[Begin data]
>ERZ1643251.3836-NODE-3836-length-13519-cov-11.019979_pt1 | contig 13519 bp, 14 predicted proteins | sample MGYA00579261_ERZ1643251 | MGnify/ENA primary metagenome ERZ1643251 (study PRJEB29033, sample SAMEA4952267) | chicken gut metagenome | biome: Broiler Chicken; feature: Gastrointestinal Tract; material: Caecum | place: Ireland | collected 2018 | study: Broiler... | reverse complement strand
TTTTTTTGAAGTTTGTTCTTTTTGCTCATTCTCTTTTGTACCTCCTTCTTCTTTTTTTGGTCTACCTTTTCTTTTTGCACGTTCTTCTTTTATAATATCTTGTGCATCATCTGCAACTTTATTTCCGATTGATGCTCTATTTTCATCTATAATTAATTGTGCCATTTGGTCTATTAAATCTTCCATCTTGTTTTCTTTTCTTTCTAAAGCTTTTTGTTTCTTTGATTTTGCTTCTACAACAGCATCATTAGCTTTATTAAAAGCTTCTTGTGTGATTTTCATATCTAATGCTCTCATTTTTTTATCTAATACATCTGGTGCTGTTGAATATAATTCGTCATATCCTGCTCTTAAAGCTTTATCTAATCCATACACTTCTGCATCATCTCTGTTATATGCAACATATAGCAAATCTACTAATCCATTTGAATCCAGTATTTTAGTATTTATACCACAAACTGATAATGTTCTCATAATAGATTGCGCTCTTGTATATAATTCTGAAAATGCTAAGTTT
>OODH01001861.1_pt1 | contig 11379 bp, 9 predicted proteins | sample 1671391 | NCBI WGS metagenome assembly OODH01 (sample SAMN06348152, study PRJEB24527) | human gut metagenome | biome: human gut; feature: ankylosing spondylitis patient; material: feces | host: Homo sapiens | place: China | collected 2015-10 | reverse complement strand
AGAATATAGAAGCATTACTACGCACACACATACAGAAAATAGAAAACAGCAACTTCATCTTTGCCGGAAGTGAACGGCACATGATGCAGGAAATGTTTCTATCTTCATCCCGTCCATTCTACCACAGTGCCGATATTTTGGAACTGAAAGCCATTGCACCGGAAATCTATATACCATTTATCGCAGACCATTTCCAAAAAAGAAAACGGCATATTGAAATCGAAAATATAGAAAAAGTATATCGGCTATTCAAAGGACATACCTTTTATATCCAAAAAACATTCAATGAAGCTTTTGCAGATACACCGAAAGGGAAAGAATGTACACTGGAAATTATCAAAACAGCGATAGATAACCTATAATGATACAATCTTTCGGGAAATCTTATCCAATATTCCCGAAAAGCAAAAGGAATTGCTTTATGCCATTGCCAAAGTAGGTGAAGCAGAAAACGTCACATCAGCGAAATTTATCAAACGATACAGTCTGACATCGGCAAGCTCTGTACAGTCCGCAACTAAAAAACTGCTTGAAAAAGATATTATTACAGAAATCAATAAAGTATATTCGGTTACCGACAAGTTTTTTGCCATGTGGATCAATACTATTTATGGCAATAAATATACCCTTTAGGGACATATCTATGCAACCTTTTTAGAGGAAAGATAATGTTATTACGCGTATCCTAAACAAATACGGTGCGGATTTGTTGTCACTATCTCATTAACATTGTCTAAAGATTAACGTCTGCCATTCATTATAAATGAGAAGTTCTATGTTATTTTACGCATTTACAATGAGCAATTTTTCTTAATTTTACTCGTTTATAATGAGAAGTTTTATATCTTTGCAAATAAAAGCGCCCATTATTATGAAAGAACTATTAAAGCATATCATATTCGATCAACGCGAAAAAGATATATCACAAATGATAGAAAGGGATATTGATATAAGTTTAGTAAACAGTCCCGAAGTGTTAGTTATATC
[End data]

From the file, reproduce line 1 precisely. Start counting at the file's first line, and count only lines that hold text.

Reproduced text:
>ERZ1643251.3836-NODE-3836-length-13519-cov-11.019979_pt1 | contig 13519 bp, 14 predicted proteins | sample MGYA00579261_ERZ1643251 | MGnify/ENA primary metagenome ERZ1643251 (study PRJEB29033, sample SAMEA4952267) | chicken gut metagenome | biome: Broiler Chicken; feature: Gastrointestinal Tract; material: Caecum | place: Ireland | collected 2018 | study: Broiler... | reverse complement strand